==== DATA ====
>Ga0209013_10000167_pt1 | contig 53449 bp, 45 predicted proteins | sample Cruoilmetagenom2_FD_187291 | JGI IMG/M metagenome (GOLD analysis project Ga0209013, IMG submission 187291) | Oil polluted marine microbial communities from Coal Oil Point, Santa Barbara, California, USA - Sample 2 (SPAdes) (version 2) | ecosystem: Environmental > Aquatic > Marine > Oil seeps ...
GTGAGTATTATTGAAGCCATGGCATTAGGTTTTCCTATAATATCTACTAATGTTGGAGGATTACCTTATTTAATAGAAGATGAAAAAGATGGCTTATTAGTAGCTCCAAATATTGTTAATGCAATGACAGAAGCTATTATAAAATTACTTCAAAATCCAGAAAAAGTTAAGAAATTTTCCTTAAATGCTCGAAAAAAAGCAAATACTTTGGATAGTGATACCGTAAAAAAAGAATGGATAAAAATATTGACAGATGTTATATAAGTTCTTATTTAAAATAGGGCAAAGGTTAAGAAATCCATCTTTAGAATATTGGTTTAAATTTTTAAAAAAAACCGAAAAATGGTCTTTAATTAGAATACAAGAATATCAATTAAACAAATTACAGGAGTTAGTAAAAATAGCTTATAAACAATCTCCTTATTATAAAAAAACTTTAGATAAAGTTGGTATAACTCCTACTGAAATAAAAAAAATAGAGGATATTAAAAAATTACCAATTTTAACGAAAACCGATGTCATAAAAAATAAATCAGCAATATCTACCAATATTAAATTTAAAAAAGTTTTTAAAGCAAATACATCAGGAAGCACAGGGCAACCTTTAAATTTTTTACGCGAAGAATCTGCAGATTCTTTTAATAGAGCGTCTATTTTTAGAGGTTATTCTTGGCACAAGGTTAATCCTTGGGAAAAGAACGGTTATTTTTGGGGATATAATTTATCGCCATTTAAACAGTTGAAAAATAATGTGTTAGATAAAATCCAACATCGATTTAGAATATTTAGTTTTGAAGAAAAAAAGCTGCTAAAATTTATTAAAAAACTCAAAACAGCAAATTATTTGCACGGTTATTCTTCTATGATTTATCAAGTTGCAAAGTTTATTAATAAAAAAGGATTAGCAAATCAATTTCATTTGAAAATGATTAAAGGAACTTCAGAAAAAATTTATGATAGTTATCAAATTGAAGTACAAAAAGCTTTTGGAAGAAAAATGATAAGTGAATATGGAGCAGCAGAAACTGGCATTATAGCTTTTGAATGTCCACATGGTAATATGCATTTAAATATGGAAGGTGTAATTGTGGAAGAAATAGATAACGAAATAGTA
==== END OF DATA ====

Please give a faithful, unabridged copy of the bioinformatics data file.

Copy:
>Ga0209013_10000167_pt1 | contig 53449 bp, 45 predicted proteins | sample Cruoilmetagenom2_FD_187291 | JGI IMG/M metagenome (GOLD analysis project Ga0209013, IMG submission 187291) | Oil polluted marine microbial communities from Coal Oil Point, Santa Barbara, California, USA - Sample 2 (SPAdes) (version 2) | ecosystem: Environmental > Aquatic > Marine > Oil seeps ...
GTGAGTATTATTGAAGCCATGGCATTAGGTTTTCCTATAATATCTACTAATGTTGGAGGATTACCTTATTTAATAGAAGATGAAAAAGATGGCTTATTAGTAGCTCCAAATATTGTTAATGCAATGACAGAAGCTATTATAAAATTACTTCAAAATCCAGAAAAAGTTAAGAAATTTTCCTTAAATGCTCGAAAAAAAGCAAATACTTTGGATAGTGATACCGTAAAAAAAGAATGGATAAAAATATTGACAGATGTTATATAAGTTCTTATTTAAAATAGGGCAAAGGTTAAGAAATCCATCTTTAGAATATTGGTTTAAATTTTTAAAAAAAACCGAAAAATGGTCTTTAATTAGAATACAAGAATATCAATTAAACAAATTACAGGAGTTAGTAAAAATAGCTTATAAACAATCTCCTTATTATAAAAAAACTTTAGATAAAGTTGGTATAACTCCTACTGAAATAAAAAAAATAGAGGATATTAAAAAATTACCAATTTTAACGAAAACCGATGTCATAAAAAATAAATCAGCAATATCTACCAATATTAAATTTAAAAAAGTTTTTAAAGCAAATACATCAGGAAGCACAGGGCAACCTTTAAATTTTTTACGCGAAGAATCTGCAGATTCTTTTAATAGAGCGTCTATTTTTAGAGGTTATTCTTGGCACAAGGTTAATCCTTGGGAAAAGAACGGTTATTTTTGGGGATATAATTTATCGCCATTTAAACAGTTGAAAAATAATGTGTTAGATAAAATCCAACATCGATTTAGAATATTTAGTTTTGAAGAAAAAAAGCTGCTAAAATTTATTAAAAAACTCAAAACAGCAAATTATTTGCACGGTTATTCTTCTATGATTTATCAAGTTGCAAAGTTTATTAATAAAAAAGGATTAGCAAATCAATTTCATTTGAAAATGATTAAAGGAACTTCAGAAAAAATTTATGATAGTTATCAAATTGAAGTACAAAAAGCTTTTGGAAGAAAAATGATAAGTGAATATGGAGCAGCAGAAACTGGCATTATAGCTTTTGAATGTCCACATGGTAATATGCATTTAAATATGGAAGGTGTAATTGTGGAAGAAATAGATAACGAAATAGTA